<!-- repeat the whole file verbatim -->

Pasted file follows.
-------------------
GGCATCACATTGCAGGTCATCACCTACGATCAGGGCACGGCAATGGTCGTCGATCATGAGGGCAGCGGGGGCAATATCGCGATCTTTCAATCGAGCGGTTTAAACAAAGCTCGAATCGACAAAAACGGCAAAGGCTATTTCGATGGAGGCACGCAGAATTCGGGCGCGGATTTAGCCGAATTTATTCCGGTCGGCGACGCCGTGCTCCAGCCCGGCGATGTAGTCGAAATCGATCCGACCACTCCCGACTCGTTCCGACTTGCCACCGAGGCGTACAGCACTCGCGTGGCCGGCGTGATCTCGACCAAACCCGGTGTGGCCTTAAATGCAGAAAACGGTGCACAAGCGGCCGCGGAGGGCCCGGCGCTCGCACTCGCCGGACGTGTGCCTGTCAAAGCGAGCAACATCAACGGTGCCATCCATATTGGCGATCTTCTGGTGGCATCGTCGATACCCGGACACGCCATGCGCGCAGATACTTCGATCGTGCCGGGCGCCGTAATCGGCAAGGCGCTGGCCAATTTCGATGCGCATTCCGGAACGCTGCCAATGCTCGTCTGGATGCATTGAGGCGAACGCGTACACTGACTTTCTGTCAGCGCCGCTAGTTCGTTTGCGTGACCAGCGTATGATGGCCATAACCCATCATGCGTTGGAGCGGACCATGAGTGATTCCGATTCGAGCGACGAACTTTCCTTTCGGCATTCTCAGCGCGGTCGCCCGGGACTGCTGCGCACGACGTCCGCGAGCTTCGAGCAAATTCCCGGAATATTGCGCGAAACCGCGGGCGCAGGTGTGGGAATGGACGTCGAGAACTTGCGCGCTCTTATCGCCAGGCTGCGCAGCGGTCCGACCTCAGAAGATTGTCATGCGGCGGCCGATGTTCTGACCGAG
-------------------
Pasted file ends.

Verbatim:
GGCATCACATTGCAGGTCATCACCTACGATCAGGGCACGGCAATGGTCGTCGATCATGAGGGCAGCGGGGGCAATATCGCGATCTTTCAATCGAGCGGTTTAAACAAAGCTCGAATCGACAAAAACGGCAAAGGCTATTTCGATGGAGGCACGCAGAATTCGGGCGCGGATTTAGCCGAATTTATTCCGGTCGGCGACGCCGTGCTCCAGCCCGGCGATGTAGTCGAAATCGATCCGACCACTCCCGACTCGTTCCGACTTGCCACCGAGGCGTACAGCACTCGCGTGGCCGGCGTGATCTCGACCAAACCCGGTGTGGCCTTAAATGCAGAAAACGGTGCACAAGCGGCCGCGGAGGGCCCGGCGCTCGCACTCGCCGGACGTGTGCCTGTCAAAGCGAGCAACATCAACGGTGCCATCCATATTGGCGATCTTCTGGTGGCATCGTCGATACCCGGACACGCCATGCGCGCAGATACTTCGATCGTGCCGGGCGCCGTAATCGGCAAGGCGCTGGCCAATTTCGATGCGCATTCCGGAACGCTGCCAATGCTCGTCTGGATGCATTGAGGCGAACGCGTACACTGACTTTCTGTCAGCGCCGCTAGTTCGTTTGCGTGACCAGCGTATGATGGCCATAACCCATCATGCGTTGGAGCGGACCATGAGTGATTCCGATTCGAGCGACGAACTTTCCTTTCGGCATTCTCAGCGCGGTCGCCCGGGACTGCTGCGCACGACGTCCGCGAGCTTCGAGCAAATTCCCGGAATATTGCGCGAAACCGCGGGCGCAGGTGTGGGAATGGACGTCGAGAACTTGCGCGCTCTTATCGCCAGGCTGCGCAGCGGTCCGACCTCAGAAGATTGTCATGCGGCGGCCGATGTTCTGACCGAG